Along with visiting feeders, Rufous hummingbirds enjoy feasting on colorful tubular flowers, such as scarlet gilia, mints, lilies, fireweeds, currants, and heaths. To get the protein they need to survive, they eat insects like gnats, midges, and flies. They’ll live in gardens for a while, but move on fairly quickly after one or two weeks. To take good care of these amazing birds, you should make sugar water mixtures on a one to four mixture (one cup of sugar for four cups of water). Be sure to do away with the sugar water if it becomes cloudy or the feeder fills with insects because the spoiled nectar can ferment producing a toxic alcohol.

If you hear a hard ticking sound or a clicking tik or chik that is doubled like ch-tik or ch-ti-tik, there is a Rufous nearby. The adult male will also make a buzzing sound with its wings to draw attention to itself. They make a ch-ch-ch-ch-chi sound, which is very similar to a stutter. Interestingly, immature males do not make any noise or typical sounds at all while they are diving.

When it comes to tough little birds, with lots of aggression and a will to fight for food, you can’t beat the Rufous hummingbird. If you want to see a female Rufous fiercely defending her feeder with everything she has including her quick moves, fanned out tail feathers and quirky sounds – just click on this video and stand back!

The Northern Flicker is Cole’s Wild Bird Products Bird of the Month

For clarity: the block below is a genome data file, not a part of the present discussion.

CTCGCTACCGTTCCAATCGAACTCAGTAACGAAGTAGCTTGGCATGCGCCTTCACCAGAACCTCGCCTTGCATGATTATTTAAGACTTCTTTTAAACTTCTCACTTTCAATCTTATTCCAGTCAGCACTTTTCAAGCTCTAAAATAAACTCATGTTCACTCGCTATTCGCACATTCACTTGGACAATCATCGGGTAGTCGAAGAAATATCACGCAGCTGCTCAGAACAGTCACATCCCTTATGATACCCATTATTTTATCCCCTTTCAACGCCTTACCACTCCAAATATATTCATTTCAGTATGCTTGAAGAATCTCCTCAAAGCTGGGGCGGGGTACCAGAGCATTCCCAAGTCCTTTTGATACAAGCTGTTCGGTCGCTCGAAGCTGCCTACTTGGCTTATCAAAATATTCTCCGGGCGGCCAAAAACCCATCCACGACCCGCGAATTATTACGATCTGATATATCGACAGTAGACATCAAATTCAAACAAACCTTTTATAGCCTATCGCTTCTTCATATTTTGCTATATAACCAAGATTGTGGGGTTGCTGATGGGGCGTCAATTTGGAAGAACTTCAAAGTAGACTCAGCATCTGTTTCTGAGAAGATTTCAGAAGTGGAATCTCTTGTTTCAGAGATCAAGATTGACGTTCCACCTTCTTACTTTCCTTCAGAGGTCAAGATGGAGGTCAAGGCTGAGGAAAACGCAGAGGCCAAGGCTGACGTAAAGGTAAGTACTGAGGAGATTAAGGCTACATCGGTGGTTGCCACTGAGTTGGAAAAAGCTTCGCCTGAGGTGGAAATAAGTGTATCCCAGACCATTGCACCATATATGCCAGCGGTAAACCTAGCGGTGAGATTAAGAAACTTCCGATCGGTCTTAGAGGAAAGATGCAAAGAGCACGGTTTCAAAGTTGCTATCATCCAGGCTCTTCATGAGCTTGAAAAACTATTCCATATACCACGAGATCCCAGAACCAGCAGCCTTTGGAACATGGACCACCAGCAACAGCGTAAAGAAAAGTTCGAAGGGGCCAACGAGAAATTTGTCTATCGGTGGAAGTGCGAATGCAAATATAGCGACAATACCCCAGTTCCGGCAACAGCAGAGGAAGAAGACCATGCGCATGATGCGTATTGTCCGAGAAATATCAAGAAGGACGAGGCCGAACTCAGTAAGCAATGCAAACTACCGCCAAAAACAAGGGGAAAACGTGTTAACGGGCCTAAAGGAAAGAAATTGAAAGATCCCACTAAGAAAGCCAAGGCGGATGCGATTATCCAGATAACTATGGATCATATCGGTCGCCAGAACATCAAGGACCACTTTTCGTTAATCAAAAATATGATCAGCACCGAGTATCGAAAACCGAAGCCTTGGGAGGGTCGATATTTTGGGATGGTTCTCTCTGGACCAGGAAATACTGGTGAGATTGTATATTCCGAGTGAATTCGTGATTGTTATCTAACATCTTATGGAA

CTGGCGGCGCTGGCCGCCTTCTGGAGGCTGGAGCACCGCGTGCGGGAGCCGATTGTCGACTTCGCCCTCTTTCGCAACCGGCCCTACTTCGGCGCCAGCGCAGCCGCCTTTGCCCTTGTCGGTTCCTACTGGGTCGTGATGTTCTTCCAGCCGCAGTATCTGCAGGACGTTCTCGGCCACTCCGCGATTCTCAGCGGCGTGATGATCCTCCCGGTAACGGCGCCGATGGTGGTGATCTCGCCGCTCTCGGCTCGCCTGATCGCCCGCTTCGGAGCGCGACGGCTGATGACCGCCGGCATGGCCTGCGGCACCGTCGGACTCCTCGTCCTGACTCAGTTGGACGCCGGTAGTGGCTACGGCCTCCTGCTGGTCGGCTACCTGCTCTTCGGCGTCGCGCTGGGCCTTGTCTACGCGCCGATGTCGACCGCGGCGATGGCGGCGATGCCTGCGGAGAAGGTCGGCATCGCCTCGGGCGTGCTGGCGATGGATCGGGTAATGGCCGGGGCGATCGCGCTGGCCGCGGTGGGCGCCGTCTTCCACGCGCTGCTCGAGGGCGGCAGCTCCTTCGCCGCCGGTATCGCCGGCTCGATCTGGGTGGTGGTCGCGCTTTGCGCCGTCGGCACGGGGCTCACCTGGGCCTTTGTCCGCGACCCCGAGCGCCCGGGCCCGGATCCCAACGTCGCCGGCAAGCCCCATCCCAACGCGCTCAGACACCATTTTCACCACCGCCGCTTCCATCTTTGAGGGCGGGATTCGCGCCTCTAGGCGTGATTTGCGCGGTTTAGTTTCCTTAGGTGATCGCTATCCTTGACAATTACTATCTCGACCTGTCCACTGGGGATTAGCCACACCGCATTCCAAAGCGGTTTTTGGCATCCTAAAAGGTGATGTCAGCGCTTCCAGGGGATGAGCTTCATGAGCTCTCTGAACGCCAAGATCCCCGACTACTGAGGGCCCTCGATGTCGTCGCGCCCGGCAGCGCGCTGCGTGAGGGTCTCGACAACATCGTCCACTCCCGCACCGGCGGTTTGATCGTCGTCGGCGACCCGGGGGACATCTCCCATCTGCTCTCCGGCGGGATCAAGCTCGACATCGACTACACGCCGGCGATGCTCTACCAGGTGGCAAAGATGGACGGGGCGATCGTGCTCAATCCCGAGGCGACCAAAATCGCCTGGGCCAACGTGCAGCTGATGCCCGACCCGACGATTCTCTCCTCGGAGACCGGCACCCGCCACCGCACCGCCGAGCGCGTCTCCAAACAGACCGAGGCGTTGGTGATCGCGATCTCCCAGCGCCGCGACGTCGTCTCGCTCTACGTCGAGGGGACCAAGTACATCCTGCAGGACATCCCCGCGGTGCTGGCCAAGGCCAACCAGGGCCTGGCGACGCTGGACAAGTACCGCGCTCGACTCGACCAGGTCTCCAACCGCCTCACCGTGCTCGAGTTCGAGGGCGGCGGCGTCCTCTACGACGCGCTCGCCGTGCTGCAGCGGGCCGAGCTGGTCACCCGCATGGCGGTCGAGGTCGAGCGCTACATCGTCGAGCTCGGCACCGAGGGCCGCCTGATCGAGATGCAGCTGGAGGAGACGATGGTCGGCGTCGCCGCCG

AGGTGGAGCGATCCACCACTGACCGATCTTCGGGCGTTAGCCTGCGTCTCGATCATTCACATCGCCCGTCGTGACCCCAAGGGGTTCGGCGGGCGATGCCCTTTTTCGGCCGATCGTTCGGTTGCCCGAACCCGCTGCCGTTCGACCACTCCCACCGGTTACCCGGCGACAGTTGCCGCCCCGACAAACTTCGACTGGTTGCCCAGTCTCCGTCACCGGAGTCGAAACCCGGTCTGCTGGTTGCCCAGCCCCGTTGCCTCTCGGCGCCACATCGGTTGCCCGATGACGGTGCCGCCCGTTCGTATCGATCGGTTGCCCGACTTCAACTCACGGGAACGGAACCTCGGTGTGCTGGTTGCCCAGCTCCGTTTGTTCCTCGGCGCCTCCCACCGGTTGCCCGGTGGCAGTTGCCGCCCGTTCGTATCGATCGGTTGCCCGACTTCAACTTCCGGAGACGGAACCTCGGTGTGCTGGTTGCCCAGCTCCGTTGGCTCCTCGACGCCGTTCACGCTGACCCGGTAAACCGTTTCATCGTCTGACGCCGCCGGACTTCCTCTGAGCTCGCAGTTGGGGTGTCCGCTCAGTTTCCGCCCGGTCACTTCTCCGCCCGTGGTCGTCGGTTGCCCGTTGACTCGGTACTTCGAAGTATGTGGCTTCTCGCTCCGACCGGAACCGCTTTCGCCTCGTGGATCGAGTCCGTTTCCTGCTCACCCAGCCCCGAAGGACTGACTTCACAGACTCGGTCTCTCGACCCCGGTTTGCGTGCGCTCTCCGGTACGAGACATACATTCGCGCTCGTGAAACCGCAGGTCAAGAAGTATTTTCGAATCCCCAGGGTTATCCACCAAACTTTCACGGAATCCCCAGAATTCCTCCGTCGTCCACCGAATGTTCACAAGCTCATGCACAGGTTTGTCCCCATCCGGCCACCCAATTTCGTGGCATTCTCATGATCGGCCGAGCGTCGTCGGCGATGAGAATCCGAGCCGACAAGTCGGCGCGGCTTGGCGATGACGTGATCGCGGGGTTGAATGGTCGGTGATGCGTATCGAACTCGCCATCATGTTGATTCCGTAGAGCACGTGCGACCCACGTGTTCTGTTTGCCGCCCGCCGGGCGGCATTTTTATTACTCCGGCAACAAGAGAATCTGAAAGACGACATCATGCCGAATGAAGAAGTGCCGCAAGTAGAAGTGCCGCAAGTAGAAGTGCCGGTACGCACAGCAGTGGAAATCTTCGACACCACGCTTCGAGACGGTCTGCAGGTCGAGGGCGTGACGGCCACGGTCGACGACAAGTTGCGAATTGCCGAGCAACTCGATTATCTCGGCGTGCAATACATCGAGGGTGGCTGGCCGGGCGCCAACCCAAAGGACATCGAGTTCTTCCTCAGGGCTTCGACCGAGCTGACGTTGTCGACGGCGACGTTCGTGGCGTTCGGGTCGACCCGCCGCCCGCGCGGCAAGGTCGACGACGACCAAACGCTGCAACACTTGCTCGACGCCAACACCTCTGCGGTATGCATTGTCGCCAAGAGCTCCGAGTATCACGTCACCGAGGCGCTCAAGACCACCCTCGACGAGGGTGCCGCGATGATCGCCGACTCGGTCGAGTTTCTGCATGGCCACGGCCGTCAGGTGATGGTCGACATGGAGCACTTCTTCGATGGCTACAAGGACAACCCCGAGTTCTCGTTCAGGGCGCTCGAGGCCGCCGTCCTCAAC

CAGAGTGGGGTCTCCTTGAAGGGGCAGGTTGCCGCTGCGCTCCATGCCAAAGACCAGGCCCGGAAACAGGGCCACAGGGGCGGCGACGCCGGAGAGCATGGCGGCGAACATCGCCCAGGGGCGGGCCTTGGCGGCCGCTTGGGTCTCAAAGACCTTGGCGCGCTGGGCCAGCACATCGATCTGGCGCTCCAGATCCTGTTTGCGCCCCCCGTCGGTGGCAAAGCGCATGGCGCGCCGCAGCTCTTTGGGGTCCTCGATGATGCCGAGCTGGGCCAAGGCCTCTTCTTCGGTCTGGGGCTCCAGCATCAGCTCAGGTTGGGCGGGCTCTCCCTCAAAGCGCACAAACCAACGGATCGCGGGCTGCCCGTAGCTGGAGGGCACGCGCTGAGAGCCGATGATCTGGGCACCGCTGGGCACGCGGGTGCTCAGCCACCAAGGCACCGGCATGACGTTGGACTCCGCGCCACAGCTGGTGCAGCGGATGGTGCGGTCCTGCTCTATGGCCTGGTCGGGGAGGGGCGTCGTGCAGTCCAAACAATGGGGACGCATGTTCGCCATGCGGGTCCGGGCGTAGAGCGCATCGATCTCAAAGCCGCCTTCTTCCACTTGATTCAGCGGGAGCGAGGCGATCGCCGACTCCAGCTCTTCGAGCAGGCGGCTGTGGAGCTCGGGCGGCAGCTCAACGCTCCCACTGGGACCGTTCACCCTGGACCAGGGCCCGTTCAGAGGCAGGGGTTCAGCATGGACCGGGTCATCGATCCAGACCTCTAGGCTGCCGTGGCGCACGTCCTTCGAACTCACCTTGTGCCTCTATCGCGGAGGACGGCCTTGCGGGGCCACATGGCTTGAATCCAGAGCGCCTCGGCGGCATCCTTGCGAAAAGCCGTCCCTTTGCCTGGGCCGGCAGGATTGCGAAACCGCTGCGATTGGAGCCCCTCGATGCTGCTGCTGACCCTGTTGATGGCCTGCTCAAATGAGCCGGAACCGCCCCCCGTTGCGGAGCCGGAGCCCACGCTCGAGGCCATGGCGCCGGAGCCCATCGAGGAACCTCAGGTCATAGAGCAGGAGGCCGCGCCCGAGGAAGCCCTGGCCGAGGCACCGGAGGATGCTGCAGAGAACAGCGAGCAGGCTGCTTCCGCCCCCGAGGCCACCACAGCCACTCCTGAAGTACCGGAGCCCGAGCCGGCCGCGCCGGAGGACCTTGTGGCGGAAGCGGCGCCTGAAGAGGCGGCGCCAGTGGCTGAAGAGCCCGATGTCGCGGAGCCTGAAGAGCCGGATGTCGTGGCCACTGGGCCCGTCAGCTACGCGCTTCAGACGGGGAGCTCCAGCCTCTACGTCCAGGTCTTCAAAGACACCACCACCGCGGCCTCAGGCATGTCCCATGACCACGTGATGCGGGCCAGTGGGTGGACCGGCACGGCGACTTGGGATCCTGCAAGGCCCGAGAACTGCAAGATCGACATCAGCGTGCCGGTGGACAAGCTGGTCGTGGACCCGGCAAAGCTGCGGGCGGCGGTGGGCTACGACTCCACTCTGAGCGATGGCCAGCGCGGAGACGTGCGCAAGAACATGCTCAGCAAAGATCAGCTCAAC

Northern Flicker is actually the name for several subspecies of medium sized woodpeckers which include the Yellow-shafted Flicker, Red-shafted Flicker, Gilded Flicker, Guatemalan Flicker, and the Cuban Flicker.

They are beautiful birds with striking markings. The males and females are grayish brown with horizontal barring across the back and wings. The tail is white with brownish black bars and solid black tips while the breast is light brown to off-white and has blackish brown spots. The best way to spot the males is to look for a stripe that may be bright red or black that starts at the beak and looks like a mustache down the side of the neck.

Northern Flickers live all across the North American continent as well as Central America and in Cuba. If you live west of the Rocky Mountains, you’ll see the Red-Shafted, east of the Rocky Mountains, you’ll find the Yellow-Shafted, and if you live in the Southwest, you’ll see the Gilded.